Combined effect causes complicated HSP
That HSP turns out differently in different family members is no surprise as the experience is very common. Differences in age of onset, symptom severity, type and range of symptoms, and rate of progression commonly occur in people with identical mutations, and even in the same family.
How can this be explained? The conclusion of the two studies below into reduced age at onset is that the particular mutation type extends into, and affects the gene next to it, compounding the effects of the HSP gene, leading to reduced age at onset.
Many genetic neurological disorders exhibit variable expression within affected families, often exemplified by variations in disease age at onset.
Epistatic effects (i.e. effects of modifier genes on the disease gene) may underlie this variation, but the mechanistic basis for such epistatic interactions is rarely understood. Here we report a novel epistatic interaction between SPAST and the contiguous gene DPY30, which modifies age at onset in hereditary spastic paraplegia, a genetic axonopathy.
We found that patients with hereditary spastic paraplegia caused by genomic deletions of SPAST that extended into DPY30 had a significantly younger age at onset. We show that, like spastin, the protein encoded by SPAST, the DPY30 protein controls endosomal tubule fission, traffic of mannose 6-phosphate receptors from endosomes to the Golgi, and lysosomal ultrastructural morphology. We propose that additive effects on this pathway explain the reduced age of onset of hereditary plastic paraplegia in patients who are haploinsufficient for both genes.
SOURCE: Brain. 2018 May 1;141(5):1286-1299. doi: 10.1093/brain/awy034. PMID: 29481671
Mechanistic basis of an epistatic interaction reducing age at onset in hereditary spastic paraplegia.
Newton T1, Allison R1, Edgar JR2, Lumb JH1, Rodger CE1, Manna PT2, Rizo T3, Kohl Z4, Nygren AOH5, Arning L6, Schüle R7,8, Depienne C9,10, Goldberg L11, Frahm C12, Stevanin G9,10,13, Durr A9,10, Schöls L7,8, Winner B4, Beetz C11, Reid E1.
1 Department of Medical Genetics and Cambridge Institute for Medical Research, University of Cambridge, UK.
2 Department of Clinical Biochemistry and Cambridge Institute for Medical Research, University of Cambridge, Cambridge CB2 0XY, UK.
3 Department of Stem Cell Biology, Friedrich-Alexander University Erlangen-Nuernberg (FAU), Erlangen, Germany.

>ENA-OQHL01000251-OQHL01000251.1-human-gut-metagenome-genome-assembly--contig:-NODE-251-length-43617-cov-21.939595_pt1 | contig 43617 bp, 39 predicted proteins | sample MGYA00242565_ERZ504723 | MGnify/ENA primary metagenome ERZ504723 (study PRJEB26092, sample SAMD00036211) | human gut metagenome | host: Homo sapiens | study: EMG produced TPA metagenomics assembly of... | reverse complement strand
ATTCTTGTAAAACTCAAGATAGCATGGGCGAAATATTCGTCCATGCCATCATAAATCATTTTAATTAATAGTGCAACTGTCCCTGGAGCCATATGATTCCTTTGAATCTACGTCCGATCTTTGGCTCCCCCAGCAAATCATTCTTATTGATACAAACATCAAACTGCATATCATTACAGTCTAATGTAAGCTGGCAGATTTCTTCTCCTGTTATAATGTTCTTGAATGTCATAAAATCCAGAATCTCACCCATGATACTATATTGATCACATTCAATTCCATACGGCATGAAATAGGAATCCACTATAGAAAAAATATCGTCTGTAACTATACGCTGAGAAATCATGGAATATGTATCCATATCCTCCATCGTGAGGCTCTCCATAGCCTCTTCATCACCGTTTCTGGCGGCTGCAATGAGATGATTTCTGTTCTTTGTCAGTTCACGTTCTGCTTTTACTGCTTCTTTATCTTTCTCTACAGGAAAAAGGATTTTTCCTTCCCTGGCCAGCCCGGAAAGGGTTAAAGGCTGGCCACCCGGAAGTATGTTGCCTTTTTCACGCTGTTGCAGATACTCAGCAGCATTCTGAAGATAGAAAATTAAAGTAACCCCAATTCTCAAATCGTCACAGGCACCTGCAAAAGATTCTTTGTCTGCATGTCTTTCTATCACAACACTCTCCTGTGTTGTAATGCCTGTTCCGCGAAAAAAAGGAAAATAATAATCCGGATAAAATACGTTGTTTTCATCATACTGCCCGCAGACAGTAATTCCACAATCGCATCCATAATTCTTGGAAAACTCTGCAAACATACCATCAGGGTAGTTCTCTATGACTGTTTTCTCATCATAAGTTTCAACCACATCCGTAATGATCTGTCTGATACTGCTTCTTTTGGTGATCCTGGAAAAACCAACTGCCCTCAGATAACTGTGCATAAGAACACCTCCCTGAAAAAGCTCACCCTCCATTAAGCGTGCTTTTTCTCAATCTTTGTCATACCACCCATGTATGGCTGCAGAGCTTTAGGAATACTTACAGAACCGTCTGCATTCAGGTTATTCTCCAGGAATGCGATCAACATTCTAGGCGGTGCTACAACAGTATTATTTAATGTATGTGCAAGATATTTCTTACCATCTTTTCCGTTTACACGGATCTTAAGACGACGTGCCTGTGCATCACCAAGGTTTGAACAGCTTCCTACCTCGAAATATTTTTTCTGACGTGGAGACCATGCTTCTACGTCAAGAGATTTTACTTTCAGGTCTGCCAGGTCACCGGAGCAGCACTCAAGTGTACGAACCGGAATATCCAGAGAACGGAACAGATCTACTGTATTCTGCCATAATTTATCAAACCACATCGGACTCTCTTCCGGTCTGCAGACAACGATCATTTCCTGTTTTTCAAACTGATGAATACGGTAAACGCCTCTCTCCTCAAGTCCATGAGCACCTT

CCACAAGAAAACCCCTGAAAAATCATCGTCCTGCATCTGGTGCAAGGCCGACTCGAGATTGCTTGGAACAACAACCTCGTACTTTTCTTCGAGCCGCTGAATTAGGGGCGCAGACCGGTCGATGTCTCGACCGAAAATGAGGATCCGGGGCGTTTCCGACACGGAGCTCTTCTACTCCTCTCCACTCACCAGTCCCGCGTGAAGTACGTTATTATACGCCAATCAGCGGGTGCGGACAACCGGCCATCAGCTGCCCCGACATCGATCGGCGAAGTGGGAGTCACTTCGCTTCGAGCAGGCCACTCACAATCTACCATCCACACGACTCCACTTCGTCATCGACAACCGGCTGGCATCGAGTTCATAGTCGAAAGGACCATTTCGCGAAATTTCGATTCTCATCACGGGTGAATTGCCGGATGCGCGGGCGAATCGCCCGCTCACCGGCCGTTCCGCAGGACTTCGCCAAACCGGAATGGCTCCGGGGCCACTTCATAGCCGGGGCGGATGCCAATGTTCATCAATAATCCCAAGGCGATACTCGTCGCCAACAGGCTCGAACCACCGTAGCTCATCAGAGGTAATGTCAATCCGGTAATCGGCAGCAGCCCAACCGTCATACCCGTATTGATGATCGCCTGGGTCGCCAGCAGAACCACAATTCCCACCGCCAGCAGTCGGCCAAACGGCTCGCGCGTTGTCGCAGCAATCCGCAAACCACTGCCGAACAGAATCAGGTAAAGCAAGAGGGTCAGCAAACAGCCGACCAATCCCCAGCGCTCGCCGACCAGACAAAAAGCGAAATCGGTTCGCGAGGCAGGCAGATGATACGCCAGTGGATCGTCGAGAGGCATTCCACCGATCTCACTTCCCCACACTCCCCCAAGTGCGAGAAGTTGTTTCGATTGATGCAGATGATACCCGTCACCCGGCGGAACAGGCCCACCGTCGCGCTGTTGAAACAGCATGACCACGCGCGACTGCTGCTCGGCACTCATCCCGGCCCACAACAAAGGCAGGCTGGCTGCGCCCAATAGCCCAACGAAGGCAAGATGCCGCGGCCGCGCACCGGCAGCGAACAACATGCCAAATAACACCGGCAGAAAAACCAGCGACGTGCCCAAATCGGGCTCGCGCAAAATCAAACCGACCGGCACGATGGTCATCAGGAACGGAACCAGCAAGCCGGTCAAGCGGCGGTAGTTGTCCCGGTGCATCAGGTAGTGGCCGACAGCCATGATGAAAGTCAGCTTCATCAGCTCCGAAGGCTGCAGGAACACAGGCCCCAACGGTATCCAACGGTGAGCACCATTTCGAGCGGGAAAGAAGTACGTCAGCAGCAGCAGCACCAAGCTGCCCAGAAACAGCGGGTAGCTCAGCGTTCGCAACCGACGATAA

4 Department of Molecular Neurology, Friedrich-Alexander University Erlangen-Nuernberg (FAU), Erlangen, Germany.
5 MRC-Holland, Amsterdam, The Netherlands.
6 Department of Human Genetics, Ruhr-University, Bochum, Germany.
7 Center for Neurology and Hertie Institute for Clinical Brain Research, Eberhard-Karls-University, 72076 Tübingen, Germany.
8 German Center of Neurodegenerative Diseases (DZNE), 72076 Tübingen, Germany.
9 ICM Brain and Spine Institute, INSERM U1127, CNRS UMR7225, Sorbonne Universites, UPMC Univ Paris VI UMR_S1127, Paris, France.
10 APHP, Genetic Department, Pitie-Salpêtrière University Hospital, Paris, France.
11 Department of Clinical Chemistry and Laboratory Diagnostics, Jena University Hospital, Jena, Germany.
12 Hans Berger Department of Neurology, Jena University Hospital, Jena, Germany.
13 Ecole Pratique des Hautes Etudes, PSL Research University, Paris, France.
2010 study of a Japanese family with SPAST HSP that identified for the first time the association with a mutation in adjacent gene DPY30.
Spastic paraplegia type 4 (SPG4) is the most common autosomal dominant hereditary SPG caused by mutations in the SPAST gene.
We studied the four-generation pedigree of a Japanese family with autosomal dominant hereditary SPG both clinically and genetically. Twelve available family members (ten affected; two unaffected) and two spouses were enrolled in the study.
The clinical features were hyperreflexia in all four limbs, spasticity of the lower extremities, impaired vibration sense, mild cognitive impairment confirmed by the Wechsler Adult Intelligence Scale-Third Edition, and peripheral neuropathy confirmed by neurophysiological examinations. All four female patients experienced miscarriages. The cerebrospinal fluid tau levels were mildly increased in two of three patients examined.
Linkage analyses revealed the highest logarithm of odds score of 2.64 at 2p23-p21 where the SPAST gene is located. Mutation scanning of the entire exonic regions of the SPAST gene by direct sequencing revealed no mutations. Exonic copy number analysis by real-time quantitative polymerase chain reaction revealed heterozygous deletion of exons 1 to 4 of the SPAST gene. Breakpoint analysis showed that the centromeric breakpoint was located within intron 4 of SPAST while the telomeric breakpoint was located within intron 3 of the neighboring DPY30 gene, causing a deletion of approximately 70 kb ranging from exons 1 to 3 of DPY30 to exons 1 to 4 of SPAST.
To our knowledge, this is the first report of SPG4 associated with partial deletions of both the SPAST and DPY30 genes. The partial heterozygous deletion of DPY30 could modify the phenotypic expression of SPG4 patients with this pedigree.
SOURCE: Neurogenetics. 2011 Feb;12(1):25-31. doi: 10.1007/s10048-010-0260-7. Epub 2010 Sep 22. PMID: 20857310
Partial SPAST and DPY30 deletions in a Japanese spastic paraplegia type 4 family.
Miura S1, Shibata H, Kida H, Noda K, Toyama T, Iwasaki N, Iwaki A, Ayabe M, Aizawa H, Taniwaki T, Fukumaki Y.
1 Division of Respirology, Neurology and Rheumatology, Department of Medicine, Kurume University School of Medicine, 67 Asahi-machi, Kurume, Fukuoka, 830-0011, Japan. [email protected]